Saturday afternoon found me in the middle of the Fully Booked branch in Rockwell's Power Plant mall, looking for reading material.
Despite my constant hangouts at various malls and bookstores, I don't buy much in the way of books. Part of the reason behind this is the fact that I'm a cheapskate -- I'd rather look for collectibles among the local bargain book sales, or failing that, borrow a few volumes from people who have copies. Most of my reading fare, in fact, revolves around magazines and digest-sized works for some reason -- I try to pick up a book only if I feel that it's worth owning for twenty-odd years or so.
On the other hand, that doesn't mean that I don't feel the occasional hunger for something small, economy-sized, and paperback... so Saturday found me in a Fully Booked branch, looking for something that could tide my interest for a few days.
I went about a usual circuitous path through the bookstore, trying to deduce a layout that I hadn't seen in almost six months. The magazine collection caught my attention first, but I quickly discarded the notion after a few minutes of browsing. Fully Booked has an incredible collection of magazines, yes, but they're all about four or five times as expensive as the stuff that you see being sold on the usual newspaper racks.
I then found the comics section, and spent a while looking for a few complete trade paperback collections that I had been recommended. Having just picked up a copy of Metzer and Morales's Identity Crisis last month, however, I felt that I wasn't looking for any graphic novels or manga at the time. If anything, they wouldn't have been good for more than an hour's entertainment at best.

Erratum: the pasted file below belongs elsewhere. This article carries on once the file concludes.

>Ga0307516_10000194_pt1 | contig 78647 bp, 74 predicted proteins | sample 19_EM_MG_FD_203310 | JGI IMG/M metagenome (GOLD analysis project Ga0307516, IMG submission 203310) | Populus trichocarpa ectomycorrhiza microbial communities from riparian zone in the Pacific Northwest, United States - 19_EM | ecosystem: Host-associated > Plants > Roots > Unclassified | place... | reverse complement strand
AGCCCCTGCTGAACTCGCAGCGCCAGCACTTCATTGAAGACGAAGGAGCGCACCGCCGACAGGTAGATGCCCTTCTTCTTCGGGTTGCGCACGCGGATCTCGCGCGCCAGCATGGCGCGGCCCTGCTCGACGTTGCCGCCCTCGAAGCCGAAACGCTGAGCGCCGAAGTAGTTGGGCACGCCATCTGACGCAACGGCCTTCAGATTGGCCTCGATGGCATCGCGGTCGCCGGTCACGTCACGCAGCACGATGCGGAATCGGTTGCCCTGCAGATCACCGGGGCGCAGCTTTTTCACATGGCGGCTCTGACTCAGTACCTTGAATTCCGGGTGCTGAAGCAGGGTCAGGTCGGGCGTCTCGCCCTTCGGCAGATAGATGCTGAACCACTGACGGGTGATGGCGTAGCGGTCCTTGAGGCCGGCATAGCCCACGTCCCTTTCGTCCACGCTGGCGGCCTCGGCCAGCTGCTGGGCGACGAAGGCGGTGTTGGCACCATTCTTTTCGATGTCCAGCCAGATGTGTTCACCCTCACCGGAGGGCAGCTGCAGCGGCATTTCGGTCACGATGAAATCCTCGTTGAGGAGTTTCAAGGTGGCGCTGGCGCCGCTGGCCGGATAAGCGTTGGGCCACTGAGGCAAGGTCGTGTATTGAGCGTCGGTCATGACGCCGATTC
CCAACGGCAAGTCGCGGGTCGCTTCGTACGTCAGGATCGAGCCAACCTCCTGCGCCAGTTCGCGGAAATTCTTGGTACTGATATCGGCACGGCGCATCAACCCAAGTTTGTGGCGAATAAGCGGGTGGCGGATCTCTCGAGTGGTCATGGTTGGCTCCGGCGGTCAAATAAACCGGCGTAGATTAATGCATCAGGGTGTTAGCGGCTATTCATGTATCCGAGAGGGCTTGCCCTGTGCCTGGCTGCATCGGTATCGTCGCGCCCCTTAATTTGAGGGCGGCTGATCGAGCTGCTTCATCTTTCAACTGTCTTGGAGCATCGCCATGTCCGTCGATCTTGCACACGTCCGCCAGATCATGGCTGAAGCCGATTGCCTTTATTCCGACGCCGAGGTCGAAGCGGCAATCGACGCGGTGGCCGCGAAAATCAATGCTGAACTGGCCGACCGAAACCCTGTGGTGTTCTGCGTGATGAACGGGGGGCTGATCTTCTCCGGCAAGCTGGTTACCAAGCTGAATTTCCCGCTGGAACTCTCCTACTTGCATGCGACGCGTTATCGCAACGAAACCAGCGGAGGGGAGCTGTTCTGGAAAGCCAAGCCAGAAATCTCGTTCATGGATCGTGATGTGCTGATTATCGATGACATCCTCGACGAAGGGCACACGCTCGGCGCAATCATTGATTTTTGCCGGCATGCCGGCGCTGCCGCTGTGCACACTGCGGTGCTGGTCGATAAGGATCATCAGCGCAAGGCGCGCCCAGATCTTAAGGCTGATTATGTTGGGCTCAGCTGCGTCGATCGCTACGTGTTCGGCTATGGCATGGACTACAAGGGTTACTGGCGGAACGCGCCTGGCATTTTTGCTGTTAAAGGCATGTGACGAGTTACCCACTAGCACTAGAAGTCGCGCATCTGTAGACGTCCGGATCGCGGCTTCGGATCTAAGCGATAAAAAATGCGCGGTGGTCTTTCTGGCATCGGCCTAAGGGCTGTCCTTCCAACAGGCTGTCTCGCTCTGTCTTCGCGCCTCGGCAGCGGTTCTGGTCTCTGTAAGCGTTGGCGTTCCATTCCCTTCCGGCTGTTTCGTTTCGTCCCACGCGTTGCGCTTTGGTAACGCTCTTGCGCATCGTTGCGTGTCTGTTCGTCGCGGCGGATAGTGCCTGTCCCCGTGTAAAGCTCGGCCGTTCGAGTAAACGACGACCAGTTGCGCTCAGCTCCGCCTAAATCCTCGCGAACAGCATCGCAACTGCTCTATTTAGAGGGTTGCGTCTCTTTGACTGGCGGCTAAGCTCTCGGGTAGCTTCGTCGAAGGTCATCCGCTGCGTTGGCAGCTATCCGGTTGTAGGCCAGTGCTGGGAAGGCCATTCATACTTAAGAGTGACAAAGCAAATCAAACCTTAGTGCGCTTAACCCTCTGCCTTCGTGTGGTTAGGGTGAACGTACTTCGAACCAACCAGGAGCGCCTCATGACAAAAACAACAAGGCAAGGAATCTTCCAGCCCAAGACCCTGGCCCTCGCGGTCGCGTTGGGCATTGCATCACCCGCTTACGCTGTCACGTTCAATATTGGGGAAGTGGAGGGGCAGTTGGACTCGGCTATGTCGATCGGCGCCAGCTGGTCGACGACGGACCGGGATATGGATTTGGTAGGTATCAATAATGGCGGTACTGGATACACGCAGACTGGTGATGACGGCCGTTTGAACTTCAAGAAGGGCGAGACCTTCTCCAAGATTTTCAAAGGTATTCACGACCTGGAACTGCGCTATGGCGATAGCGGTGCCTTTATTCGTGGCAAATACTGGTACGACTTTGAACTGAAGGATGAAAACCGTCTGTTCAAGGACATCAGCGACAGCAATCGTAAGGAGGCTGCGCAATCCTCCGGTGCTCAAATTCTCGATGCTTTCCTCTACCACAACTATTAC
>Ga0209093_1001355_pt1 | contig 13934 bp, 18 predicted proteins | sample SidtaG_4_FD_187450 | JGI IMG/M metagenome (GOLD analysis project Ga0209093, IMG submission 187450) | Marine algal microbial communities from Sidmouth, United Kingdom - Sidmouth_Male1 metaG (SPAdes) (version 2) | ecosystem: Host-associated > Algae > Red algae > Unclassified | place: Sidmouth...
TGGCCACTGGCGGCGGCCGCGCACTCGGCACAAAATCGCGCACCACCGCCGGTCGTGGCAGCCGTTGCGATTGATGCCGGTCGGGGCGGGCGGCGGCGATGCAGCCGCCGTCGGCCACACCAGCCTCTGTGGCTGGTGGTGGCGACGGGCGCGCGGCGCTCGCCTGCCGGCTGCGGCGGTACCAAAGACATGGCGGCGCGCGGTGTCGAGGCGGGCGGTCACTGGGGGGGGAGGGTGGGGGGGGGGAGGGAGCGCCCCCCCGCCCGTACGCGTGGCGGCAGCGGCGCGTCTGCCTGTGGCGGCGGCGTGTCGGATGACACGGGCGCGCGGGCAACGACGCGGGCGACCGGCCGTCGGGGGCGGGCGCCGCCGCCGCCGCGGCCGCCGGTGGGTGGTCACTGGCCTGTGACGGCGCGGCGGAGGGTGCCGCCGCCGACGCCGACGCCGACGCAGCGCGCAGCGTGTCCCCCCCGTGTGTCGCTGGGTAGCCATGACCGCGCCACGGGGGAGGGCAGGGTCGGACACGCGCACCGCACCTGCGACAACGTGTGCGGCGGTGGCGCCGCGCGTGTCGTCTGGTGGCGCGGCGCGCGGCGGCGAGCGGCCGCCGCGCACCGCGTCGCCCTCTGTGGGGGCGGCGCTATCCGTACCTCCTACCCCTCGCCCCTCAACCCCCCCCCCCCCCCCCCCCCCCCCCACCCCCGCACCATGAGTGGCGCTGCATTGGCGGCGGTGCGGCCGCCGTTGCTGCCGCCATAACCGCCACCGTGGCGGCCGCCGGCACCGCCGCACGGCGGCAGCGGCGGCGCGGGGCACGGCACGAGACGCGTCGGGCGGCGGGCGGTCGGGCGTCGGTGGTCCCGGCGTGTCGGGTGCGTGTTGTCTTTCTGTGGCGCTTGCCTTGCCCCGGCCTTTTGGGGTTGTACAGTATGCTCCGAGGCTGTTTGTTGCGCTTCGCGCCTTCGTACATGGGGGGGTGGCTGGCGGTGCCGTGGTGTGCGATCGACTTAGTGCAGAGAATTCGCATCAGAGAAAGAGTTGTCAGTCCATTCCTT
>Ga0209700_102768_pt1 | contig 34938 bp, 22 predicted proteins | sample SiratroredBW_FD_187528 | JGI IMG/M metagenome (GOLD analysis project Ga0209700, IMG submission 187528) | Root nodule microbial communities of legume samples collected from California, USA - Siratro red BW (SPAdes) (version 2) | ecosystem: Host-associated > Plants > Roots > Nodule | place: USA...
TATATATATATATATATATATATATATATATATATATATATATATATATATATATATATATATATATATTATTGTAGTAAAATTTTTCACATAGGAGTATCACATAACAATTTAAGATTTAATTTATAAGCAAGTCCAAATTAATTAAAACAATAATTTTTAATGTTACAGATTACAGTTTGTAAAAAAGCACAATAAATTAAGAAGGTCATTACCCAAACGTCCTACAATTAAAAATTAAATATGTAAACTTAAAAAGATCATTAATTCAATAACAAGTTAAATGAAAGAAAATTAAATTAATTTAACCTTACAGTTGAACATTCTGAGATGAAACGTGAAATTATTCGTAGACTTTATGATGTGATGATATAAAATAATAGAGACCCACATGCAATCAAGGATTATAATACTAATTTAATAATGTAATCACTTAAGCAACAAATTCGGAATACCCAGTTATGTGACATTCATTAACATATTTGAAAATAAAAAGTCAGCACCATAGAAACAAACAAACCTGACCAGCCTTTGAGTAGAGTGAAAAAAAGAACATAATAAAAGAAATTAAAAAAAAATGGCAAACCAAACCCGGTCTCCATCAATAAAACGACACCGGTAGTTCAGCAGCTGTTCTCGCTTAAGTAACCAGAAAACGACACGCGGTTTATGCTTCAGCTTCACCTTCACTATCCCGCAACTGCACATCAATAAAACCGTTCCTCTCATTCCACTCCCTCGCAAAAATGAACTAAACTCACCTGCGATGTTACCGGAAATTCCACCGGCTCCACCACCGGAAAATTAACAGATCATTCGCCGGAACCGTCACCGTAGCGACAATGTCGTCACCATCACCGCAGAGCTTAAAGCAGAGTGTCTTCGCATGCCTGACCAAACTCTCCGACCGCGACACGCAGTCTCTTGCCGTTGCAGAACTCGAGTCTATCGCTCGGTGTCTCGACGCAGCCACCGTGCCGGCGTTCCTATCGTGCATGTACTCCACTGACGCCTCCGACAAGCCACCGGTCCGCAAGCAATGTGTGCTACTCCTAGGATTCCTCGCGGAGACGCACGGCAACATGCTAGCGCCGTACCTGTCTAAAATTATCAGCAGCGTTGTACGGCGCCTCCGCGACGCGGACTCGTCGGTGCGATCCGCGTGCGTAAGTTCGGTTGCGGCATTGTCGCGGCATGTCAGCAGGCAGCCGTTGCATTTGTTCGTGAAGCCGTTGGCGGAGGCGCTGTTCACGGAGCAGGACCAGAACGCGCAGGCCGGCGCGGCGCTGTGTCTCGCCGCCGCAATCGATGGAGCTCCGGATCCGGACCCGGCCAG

I took my time scouring the fiction area at that point. Normally I first check the Sci-Fi/Fantasy shelves for anything that looks interesting, then move on to the Horror and Mystery stacks, and then have a look at Filipiniana and General Fiction. I look for a lot of things -- new books from personal favorites (Terry Pratchett, Lillian Jackson Braun and Stephen King), just-released volumes with striking cover designs and text synopses, and old works that I had previously enjoyed and wanted to add to a long-term collection. Over an hour of walking around and getting the staff nervous about my presence, I found nothing that caught my eye enough to drag to the counter.
It was at this point that an interesting plot idea came to mind -- what if you had a single random person suddenly give a long, agonized scream while standing in the middle of a bookstore's shelves, followed by an instant where that person's body crumbles to dust? The idea was certainly very raw and would need a lot of explanation, but it felt as though it would be a very disconcerting situation to any reader. If anything, I filed it away in the back of my mind for possible use later on.